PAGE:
Maryland Reports First Death Due To Cold Weather

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The Office of the Chief Medical Examiner has determined that hypothermia was a contributing factor in the deaths of two Marylanders in October.

They include a Prince George's County man who died on October 18 and an Anne Arundel County man who died on October 19.

Hypothermia was a contributing factor in the deaths of 38 Marylanders during the 2007 – 2008 cold weather season.

The Department of Health and Mental Hygiene reminds Marylanders of the dangers associated with cold weather health hazards such as hypothermia and frostbite.

Hypothermia occurs when the body temperature falls below 95ºF. Nearly 600 Americans die each year from hypothermia. Symptoms may include:

* uncontrollable shivering;

* cold, pale skin;

* numbness;

* fatigue;

* poor circulation;

* disorientation;

* slurred speech; and

* bluish or puffy skin.

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Frostbite refers to actual freezing and subsequent destruction of body tissue which is likely to occur any time skin temperature gets much below 32ºF. The areas most likely to freeze are toes, fingers, ears, cheeks and the tip of the nose.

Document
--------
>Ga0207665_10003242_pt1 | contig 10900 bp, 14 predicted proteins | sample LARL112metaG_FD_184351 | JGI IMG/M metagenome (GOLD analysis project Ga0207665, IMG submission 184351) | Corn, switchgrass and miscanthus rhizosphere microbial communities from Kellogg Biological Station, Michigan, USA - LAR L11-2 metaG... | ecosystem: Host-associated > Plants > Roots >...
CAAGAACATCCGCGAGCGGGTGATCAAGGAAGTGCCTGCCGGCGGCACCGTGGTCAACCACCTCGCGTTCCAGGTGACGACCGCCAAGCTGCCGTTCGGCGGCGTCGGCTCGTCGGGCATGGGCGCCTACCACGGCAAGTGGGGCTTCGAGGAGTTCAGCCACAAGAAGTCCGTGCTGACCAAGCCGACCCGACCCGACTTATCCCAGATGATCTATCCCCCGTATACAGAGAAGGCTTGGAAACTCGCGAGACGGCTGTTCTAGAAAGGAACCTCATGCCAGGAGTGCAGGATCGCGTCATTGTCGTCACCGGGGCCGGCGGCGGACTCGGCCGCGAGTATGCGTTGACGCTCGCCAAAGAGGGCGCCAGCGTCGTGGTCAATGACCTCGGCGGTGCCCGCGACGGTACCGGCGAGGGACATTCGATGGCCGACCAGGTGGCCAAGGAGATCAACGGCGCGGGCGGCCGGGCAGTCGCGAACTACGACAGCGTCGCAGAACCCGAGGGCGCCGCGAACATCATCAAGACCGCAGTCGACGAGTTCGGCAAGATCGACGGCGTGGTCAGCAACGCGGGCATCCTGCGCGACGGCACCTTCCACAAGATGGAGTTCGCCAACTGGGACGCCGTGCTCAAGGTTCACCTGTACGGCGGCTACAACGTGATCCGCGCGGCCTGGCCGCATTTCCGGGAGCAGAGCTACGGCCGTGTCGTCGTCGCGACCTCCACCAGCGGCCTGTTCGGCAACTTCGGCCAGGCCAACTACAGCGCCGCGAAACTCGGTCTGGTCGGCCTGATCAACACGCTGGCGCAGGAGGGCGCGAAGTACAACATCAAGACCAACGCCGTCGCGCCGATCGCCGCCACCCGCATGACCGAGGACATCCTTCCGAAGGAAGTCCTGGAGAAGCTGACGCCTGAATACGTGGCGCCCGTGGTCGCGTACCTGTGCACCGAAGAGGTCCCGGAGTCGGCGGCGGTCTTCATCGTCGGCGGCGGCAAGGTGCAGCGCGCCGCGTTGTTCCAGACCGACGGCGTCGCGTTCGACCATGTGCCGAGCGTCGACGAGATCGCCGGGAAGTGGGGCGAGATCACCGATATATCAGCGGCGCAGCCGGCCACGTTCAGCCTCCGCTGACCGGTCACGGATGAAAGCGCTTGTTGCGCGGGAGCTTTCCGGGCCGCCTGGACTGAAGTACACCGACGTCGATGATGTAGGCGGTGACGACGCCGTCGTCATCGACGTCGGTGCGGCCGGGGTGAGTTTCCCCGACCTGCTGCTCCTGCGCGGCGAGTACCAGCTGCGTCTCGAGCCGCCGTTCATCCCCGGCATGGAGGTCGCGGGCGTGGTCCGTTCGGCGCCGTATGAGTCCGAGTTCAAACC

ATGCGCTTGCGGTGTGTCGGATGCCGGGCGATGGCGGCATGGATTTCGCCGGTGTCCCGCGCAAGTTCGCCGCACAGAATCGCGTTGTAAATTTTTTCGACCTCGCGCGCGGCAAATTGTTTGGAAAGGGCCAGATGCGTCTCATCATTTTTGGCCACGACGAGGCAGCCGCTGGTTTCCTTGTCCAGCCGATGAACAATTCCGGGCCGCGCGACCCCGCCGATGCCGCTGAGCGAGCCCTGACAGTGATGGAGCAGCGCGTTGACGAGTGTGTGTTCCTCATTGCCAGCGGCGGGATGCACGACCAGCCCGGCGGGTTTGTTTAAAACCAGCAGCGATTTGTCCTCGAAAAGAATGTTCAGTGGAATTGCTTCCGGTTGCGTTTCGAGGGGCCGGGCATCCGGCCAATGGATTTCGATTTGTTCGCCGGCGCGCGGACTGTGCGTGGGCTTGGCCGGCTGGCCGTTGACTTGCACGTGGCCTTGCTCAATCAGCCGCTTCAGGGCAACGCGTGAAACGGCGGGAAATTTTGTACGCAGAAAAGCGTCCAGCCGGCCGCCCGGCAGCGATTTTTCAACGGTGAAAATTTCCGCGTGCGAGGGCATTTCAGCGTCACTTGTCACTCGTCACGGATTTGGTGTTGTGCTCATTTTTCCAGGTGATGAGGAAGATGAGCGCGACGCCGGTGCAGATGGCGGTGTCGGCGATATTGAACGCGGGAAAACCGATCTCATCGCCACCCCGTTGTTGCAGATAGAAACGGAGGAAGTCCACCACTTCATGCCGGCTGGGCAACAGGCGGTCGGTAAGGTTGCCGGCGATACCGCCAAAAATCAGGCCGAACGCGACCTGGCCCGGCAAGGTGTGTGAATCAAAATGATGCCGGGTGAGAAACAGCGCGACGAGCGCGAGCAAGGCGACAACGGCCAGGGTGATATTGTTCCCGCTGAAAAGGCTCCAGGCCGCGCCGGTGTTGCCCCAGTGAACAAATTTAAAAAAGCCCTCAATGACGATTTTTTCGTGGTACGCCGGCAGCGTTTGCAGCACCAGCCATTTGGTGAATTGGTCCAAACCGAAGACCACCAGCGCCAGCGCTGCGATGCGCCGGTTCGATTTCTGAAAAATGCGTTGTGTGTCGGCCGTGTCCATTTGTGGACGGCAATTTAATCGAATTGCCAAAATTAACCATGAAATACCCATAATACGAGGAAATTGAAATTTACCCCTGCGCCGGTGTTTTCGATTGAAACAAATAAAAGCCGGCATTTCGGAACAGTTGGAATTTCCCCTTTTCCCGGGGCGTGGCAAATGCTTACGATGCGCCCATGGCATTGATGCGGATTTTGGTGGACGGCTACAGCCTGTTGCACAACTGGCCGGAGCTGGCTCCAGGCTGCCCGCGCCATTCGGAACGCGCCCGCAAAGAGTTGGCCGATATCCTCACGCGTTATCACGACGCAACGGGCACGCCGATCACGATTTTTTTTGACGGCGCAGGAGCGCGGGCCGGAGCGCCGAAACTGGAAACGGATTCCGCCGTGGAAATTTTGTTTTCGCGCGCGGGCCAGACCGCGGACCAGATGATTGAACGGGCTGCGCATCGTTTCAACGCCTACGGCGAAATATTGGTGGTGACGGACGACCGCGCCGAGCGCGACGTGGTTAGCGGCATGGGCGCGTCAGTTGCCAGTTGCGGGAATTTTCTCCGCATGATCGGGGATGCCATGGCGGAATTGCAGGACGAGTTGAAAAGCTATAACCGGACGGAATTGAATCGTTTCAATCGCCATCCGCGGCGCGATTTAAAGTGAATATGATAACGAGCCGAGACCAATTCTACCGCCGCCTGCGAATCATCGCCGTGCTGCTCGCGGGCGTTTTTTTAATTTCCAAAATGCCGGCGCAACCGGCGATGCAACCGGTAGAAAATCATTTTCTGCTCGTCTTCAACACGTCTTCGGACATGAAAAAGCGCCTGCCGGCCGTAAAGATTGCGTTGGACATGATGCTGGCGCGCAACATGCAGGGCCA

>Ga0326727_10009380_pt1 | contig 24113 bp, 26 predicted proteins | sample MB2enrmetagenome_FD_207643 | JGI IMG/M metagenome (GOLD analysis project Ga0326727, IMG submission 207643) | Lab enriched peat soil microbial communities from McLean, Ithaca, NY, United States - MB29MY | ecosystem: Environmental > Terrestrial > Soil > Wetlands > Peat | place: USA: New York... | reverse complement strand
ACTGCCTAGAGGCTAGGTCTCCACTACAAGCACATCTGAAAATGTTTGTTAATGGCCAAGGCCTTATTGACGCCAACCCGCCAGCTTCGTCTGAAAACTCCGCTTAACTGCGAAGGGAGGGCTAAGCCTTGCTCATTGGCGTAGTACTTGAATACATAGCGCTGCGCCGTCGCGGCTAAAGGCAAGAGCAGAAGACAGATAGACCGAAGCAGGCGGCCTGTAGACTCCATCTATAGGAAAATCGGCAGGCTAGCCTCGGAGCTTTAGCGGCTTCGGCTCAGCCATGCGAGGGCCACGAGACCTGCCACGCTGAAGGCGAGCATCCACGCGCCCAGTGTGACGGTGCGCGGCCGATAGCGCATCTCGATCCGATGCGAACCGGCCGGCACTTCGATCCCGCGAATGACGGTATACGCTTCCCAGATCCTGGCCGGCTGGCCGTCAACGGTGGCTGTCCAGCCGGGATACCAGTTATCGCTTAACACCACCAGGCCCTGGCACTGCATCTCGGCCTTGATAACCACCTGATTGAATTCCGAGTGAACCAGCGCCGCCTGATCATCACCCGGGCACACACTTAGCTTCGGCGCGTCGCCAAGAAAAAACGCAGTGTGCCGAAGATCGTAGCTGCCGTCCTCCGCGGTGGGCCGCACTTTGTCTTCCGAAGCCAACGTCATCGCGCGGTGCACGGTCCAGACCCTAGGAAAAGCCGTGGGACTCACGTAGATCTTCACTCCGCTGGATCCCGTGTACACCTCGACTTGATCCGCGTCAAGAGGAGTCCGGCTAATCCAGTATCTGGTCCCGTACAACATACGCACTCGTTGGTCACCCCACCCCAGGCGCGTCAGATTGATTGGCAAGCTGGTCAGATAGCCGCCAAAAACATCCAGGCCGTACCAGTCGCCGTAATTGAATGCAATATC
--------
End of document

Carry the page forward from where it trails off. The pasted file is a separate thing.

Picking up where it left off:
Persons at greatest risk for frostbite include those with impaired circulation, the elderly, the very young and anyone who remains outside for prolonged periods. The danger increases if the individual becomes wet.

Symptoms of frostbite include:

* gradual numbness;

* hardness and paleness of the affected area during exposure,

* pain and tingling or burning in affected area following warming; and

* possible change of skin color to purple.

NEVER MASSAGE OR RUB FROSTBITTEN AREAS AS THIS MAY CAUSE FURTHER DAMAGE TO THE SKIN.

Follow these tips to 'weather' the winter in a healthy way:

* Cover your head. You lose as much as 50 percent of your body heat through your head.

* Wear several layers of lightweight, loose-fitting clothing. The air between the layers acts as insulation to keep you warmer.

* Cover your mouth with a scarf to protect lungs from direct, extremely cold air. Cover your ears and lower part of your face as well.

* Wear mittens rather than fingered gloves. The close contact of fingers helps to keep your hands warm.

* Wear warm leg coverings and heavy socks, or two pairs of lightweight socks.

* Wear waterproof boots or sturdy shoes to keep your feet warm and dry.

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